Tuesday, August 11, 2015

losing jesus

A few summers ago, our family did a whirlwind four days at Disneyworld. Doing Disney with four children under seven means several things will happen.

First, it means there will be at least one miserable person in your party at all times. It may be the kid who is too small to ride Space Mountain. Or possibly the child lying on the filthy floor of a public bathroom because he is “starving” and “dying of thirst” twenty minutes after lunch. Often, the unhappy person is the pack-mule parent, lugging umbrellas, snacks, diaper bag, and three children’s backpacks. This beast of burden is also the same person who can’t believe the vast sum of money she paid in order to endure the sticky heat and the bad attitudes of four entitled and crabby children.

Second, it means lots of counting. “1,2,3,4 kids in line at Pirates of the Caribbean.” “1,2,3,4 children have exited the carousel.” “1,2,3,4 little people walking through Fantasyland.” “1,2,3...where is Finley??? Oh! I forgot. I’m holding her....” Everywhere you go, you count your children. Until you don’t. That’s when you lose one.

We lost two, actually. Technically, my husband lost them. (I was on a ride, so I can throw him under the bad parent bus and keep my stellar-parent girl scout badge.) Also technically, he didn’t lose them; they escaped. Two of the boys wandered out of a gift shop and then kept walking. They made their way from one souvenir cart to another, going farther and farther from him. They realized they were lost, thought about fixing that problem, and then decided they weren't lost at all when they found super duper pop guns out in the great wide open world of all things Disney. This joyous pop gun war went on for twenty minutes.

A very nervous Morgan frantically searched while forming an explanation of the loss of two children to me when I got off the ride. Any parent who has ever lost their child momentarily knows twenty minutes feels more like twenty hours.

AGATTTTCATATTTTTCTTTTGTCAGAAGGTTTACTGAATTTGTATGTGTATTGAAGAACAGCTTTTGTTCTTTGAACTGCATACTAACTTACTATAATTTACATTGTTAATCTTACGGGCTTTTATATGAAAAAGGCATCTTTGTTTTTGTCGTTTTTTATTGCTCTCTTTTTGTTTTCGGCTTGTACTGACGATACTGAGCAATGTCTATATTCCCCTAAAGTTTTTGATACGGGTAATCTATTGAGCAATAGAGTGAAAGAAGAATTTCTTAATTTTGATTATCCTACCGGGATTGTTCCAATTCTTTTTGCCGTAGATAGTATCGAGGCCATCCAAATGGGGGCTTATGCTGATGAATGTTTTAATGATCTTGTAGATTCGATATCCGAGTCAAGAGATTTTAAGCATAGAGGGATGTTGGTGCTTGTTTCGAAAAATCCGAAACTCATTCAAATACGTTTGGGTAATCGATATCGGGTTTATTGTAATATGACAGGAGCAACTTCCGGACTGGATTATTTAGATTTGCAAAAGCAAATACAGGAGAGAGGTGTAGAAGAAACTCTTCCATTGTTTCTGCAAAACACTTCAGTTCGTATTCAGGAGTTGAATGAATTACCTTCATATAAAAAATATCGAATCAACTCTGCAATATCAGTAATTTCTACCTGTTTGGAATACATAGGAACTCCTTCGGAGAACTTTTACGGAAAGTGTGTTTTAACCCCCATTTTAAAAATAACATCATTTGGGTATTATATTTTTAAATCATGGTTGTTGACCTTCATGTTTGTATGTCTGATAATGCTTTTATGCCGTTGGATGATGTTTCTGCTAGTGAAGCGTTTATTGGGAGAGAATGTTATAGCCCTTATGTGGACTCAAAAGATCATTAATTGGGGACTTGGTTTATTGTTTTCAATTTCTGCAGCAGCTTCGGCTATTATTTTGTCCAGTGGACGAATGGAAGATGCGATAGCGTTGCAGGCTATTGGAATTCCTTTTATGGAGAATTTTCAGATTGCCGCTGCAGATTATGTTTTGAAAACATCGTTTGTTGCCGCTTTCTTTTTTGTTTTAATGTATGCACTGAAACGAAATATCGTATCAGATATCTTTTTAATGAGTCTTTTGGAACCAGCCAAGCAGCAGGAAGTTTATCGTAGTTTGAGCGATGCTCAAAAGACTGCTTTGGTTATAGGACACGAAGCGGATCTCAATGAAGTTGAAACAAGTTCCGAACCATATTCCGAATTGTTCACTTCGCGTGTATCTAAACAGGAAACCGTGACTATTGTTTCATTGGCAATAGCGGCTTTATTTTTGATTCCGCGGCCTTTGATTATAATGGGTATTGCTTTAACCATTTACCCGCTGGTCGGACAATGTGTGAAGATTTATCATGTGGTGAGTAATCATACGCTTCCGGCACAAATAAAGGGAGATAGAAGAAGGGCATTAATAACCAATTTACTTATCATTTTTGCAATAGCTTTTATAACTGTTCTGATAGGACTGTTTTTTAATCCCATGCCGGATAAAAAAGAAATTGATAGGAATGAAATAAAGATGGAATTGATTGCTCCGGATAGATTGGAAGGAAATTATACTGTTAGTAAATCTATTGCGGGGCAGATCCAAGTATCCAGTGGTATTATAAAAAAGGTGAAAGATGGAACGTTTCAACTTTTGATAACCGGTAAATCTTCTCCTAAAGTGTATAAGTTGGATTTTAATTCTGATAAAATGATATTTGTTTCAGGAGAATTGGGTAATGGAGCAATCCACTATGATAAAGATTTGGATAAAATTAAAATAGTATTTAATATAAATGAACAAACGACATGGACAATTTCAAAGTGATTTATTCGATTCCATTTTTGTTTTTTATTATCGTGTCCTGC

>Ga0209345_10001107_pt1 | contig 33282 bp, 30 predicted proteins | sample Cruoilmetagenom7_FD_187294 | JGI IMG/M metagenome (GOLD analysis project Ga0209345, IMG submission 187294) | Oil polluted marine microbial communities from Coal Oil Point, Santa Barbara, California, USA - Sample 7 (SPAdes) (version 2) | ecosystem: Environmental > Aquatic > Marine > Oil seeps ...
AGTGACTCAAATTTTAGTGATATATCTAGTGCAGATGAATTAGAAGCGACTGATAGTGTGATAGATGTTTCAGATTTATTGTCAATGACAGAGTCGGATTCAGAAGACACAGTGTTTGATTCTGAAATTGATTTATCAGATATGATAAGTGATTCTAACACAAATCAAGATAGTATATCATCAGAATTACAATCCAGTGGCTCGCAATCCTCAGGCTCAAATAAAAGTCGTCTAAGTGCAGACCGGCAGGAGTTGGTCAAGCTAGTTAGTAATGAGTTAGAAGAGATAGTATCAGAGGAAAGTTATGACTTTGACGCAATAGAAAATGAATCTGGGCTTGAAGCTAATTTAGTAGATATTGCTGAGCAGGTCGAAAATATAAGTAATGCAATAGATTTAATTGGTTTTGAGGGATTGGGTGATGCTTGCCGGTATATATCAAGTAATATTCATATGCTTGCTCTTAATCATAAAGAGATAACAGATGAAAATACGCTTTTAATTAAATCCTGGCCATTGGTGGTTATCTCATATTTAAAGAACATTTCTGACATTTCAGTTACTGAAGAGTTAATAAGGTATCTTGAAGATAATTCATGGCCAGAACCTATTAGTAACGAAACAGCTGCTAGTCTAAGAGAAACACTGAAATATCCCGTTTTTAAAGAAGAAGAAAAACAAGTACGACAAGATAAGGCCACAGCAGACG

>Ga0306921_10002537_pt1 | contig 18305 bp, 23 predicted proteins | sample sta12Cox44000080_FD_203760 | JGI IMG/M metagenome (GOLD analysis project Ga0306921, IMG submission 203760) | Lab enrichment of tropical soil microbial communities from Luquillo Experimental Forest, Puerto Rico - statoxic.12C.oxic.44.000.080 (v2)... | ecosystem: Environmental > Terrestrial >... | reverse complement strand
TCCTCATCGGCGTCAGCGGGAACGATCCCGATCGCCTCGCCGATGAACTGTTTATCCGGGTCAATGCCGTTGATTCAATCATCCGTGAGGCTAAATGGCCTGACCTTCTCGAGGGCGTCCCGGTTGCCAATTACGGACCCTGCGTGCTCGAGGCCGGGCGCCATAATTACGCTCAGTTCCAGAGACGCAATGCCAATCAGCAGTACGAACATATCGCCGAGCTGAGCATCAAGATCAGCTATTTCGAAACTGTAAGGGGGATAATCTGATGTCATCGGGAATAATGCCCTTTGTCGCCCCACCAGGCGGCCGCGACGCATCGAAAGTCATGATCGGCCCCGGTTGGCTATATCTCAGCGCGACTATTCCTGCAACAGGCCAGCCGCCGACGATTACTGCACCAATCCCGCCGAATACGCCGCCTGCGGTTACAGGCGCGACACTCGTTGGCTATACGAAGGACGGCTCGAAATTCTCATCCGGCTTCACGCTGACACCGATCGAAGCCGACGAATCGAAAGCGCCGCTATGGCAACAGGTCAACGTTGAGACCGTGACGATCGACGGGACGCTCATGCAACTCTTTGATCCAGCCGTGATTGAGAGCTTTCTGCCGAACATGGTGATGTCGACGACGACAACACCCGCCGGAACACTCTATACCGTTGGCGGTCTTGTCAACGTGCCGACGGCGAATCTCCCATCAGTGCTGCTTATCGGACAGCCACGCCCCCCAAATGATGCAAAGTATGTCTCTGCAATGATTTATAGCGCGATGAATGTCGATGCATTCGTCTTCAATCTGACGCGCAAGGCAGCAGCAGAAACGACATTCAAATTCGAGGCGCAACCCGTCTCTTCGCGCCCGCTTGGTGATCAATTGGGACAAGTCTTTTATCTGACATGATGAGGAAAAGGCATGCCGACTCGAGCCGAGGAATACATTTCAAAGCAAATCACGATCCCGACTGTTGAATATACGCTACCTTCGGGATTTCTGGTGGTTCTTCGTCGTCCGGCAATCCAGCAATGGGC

All was well in the end, but it made me wonder what it felt like for Jesus’ parents when they lost him for three days when he was twelve. It must have been horrific, because when they find him in Luke 2 Mary says, “Son, why have you treated us like this? Your father and I have been anxiously searching for you.” 

Mary was good with the guilt. I appreciate her early example of how to lay it on thick in the Message version, where she tells Jesus they were “half out of their minds looking for him”, which captures the horror of not only losing your son, but also feeling like you’ve failed God in caring for the child He entrusted to you.

Poor Mary, she lost her cherished son and her calling all at once when she lost Jesus.

Jesus told her she should have known right where He was all the time. (Jesus was pretty cheeky. That's what comes of being an eternal member of the trinity while having completely mortal parents, I suppose.) Bottom line: Jesus wasn’t lost. He was shooting pop guns at the Temple like a champ.

Losing some things is harder than losing others. Keys aren't such a big deal. Wallets are a pain to lose. Lost wedding rings seem tragic. Our naivete is lost one bully, one bad word, one news clip, and one cruelty after another. Some lose their hope after too many unanswered prayers. Others lose their fear in one giant leap of faith. Our youth is left behind the same way my boys left my husband’s side: while we go about our business it wanders away, unseen. We lose our way, lose our words, lose our memories, lose our patience, and some days we may lose our minds.

But we can never really lose Jesus. That’s what Mary learned after she went crazy looking for her son for three days. It’s what the disciples learned after their broken hearts wandered aimlessly in shock for three days after the crucifixion. It is the lesson we all face eventually, standing in the dark, deciding Jesus is right where He is meant to be and we aren't as far from Him as we feel. And so we keep seeking Him, loving Him, learning to be faithful in His ways in the midst of the chaos.

We never know when or where we'll glimpse Him at last. But when we do, we realize that losing Jesus is always the beginning of everything we really want in life. It’s how we find our way home.

Most everything else just fills the time before we find Him, kind of like counting to four endlessly, or shooting a pop gun at your brother in the middle of Disneyworld.

So today, I'm over here counting heads and trusting Him. How about you? 

1, 2, 3, 4, Jesus.

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